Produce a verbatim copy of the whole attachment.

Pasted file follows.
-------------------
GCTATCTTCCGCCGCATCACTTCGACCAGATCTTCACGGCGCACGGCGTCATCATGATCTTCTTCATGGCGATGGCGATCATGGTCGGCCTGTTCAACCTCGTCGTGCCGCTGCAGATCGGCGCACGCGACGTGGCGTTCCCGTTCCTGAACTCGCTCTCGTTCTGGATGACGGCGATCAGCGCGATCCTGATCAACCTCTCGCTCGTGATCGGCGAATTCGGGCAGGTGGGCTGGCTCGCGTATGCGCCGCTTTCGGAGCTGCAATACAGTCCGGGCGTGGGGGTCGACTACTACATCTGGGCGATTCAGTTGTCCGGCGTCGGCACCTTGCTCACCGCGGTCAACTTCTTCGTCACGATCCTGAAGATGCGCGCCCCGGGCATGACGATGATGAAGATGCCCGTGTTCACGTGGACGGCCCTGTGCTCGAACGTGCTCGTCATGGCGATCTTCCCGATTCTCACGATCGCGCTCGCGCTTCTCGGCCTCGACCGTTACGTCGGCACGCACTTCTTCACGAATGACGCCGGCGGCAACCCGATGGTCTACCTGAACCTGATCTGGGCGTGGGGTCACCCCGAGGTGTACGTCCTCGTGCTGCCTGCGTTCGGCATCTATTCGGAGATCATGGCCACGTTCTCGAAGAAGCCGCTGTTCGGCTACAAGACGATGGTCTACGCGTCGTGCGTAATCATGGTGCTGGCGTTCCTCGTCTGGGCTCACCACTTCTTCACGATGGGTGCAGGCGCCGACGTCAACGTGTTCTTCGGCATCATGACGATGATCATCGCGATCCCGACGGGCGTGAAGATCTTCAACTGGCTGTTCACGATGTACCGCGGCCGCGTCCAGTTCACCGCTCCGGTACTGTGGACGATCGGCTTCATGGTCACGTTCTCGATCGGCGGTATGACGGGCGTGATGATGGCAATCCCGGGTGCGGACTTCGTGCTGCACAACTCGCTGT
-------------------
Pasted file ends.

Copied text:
GCTATCTTCCGCCGCATCACTTCGACCAGATCTTCACGGCGCACGGCGTCATCATGATCTTCTTCATGGCGATGGCGATCATGGTCGGCCTGTTCAACCTCGTCGTGCCGCTGCAGATCGGCGCACGCGACGTGGCGTTCCCGTTCCTGAACTCGCTCTCGTTCTGGATGACGGCGATCAGCGCGATCCTGATCAACCTCTCGCTCGTGATCGGCGAATTCGGGCAGGTGGGCTGGCTCGCGTATGCGCCGCTTTCGGAGCTGCAATACAGTCCGGGCGTGGGGGTCGACTACTACATCTGGGCGATTCAGTTGTCCGGCGTCGGCACCTTGCTCACCGCGGTCAACTTCTTCGTCACGATCCTGAAGATGCGCGCCCCGGGCATGACGATGATGAAGATGCCCGTGTTCACGTGGACGGCCCTGTGCTCGAACGTGCTCGTCATGGCGATCTTCCCGATTCTCACGATCGCGCTCGCGCTTCTCGGCCTCGACCGTTACGTCGGCACGCACTTCTTCACGAATGACGCCGGCGGCAACCCGATGGTCTACCTGAACCTGATCTGGGCGTGGGGTCACCCCGAGGTGTACGTCCTCGTGCTGCCTGCGTTCGGCATCTATTCGGAGATCATGGCCACGTTCTCGAAGAAGCCGCTGTTCGGCTACAAGACGATGGTCTACGCGTCGTGCGTAATCATGGTGCTGGCGTTCCTCGTCTGGGCTCACCACTTCTTCACGATGGGTGCAGGCGCCGACGTCAACGTGTTCTTCGGCATCATGACGATGATCATCGCGATCCCGACGGGCGTGAAGATCTTCAACTGGCTGTTCACGATGTACCGCGGCCGCGTCCAGTTCACCGCTCCGGTACTGTGGACGATCGGCTTCATGGTCACGTTCTCGATCGGCGGTATGACGGGCGTGATGATGGCAATCCCGGGTGCGGACTTCGTGCTGCACAACTCGCTGT